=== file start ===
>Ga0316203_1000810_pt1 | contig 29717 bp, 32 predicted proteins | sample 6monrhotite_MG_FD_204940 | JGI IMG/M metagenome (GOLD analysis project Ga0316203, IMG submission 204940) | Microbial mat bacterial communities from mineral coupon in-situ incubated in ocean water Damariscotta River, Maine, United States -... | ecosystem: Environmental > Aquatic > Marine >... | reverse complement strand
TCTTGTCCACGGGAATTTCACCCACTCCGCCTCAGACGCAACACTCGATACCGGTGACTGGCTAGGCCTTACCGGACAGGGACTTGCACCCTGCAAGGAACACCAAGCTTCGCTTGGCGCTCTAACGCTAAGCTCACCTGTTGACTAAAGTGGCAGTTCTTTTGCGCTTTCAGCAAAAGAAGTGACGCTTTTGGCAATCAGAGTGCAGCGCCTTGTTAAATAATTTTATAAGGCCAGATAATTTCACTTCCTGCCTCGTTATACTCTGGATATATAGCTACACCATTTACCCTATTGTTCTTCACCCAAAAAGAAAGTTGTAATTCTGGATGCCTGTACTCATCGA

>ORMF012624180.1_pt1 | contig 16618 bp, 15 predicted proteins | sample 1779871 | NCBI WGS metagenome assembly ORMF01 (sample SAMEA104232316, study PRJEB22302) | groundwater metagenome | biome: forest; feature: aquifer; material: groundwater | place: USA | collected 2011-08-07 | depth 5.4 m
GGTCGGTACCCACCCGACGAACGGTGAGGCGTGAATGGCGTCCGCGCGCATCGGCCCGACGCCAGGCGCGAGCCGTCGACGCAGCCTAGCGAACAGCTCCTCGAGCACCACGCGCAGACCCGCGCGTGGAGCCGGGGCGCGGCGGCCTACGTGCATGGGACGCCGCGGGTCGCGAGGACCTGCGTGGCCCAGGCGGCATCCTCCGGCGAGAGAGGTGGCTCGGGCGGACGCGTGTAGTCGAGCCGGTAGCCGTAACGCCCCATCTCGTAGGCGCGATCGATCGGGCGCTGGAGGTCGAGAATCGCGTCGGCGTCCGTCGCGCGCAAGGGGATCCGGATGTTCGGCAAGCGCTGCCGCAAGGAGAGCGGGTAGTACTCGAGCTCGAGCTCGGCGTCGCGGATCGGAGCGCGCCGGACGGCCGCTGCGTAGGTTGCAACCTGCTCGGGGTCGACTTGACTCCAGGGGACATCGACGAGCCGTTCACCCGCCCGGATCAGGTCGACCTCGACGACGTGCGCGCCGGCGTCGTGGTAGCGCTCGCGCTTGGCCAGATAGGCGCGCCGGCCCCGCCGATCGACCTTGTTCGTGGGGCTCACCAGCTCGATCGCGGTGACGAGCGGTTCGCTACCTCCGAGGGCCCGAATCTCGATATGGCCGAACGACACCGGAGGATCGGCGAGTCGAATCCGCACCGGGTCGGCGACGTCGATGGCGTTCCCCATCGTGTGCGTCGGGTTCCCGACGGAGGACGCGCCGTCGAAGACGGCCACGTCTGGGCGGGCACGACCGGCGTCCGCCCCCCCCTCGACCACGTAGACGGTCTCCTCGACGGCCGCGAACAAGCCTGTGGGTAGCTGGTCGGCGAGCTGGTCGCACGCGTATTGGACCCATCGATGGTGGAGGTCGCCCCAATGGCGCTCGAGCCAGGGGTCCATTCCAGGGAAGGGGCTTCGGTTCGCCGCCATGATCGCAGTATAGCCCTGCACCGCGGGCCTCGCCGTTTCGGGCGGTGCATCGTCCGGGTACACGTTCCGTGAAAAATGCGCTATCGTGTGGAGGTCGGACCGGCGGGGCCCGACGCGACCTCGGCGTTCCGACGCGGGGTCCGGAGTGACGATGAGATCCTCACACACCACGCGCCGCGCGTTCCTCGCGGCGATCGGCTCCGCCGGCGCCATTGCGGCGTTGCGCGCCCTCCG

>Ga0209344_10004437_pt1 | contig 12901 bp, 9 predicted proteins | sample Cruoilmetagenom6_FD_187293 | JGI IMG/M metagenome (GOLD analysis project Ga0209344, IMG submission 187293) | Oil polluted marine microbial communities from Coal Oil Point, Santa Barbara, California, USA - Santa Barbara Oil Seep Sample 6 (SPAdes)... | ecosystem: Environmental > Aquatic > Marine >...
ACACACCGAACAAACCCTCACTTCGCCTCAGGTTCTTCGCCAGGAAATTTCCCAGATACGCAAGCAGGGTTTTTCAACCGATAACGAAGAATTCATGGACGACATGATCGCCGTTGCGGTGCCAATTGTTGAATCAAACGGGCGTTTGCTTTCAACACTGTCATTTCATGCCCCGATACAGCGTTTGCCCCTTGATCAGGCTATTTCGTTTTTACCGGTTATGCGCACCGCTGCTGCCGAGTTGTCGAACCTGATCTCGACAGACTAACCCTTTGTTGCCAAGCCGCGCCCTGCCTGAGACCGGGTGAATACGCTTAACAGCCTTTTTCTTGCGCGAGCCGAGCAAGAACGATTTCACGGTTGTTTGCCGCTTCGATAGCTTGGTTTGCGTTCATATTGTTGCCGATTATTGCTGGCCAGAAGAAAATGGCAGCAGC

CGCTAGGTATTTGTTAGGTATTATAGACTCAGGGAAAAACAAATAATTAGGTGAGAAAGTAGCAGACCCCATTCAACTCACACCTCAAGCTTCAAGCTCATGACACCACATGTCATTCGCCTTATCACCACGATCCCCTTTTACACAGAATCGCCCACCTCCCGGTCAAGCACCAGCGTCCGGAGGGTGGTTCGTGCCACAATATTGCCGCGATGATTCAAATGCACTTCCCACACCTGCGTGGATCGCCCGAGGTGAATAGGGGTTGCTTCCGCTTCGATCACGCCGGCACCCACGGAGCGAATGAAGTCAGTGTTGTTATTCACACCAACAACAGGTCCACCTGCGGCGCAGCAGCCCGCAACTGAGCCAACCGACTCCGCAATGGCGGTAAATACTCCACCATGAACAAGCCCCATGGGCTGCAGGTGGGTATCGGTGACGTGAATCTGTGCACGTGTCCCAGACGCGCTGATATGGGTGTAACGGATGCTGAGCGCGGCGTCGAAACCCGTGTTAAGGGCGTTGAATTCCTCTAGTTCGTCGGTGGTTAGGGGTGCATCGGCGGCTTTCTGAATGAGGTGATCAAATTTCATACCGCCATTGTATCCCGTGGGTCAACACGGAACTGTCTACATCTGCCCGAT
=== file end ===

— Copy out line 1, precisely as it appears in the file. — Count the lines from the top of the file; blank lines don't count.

>Ga0316203_1000810_pt1 | contig 29717 bp, 32 predicted proteins | sample 6monrhotite_MG_FD_204940 | JGI IMG/M metagenome (GOLD analysis project Ga0316203, IMG submission 204940) | Microbial mat bacterial communities from mineral coupon in-situ incubated in ocean water Damariscotta River, Maine, United States -... | ecosystem: Environmental > Aquatic > Marine >... | reverse complement strand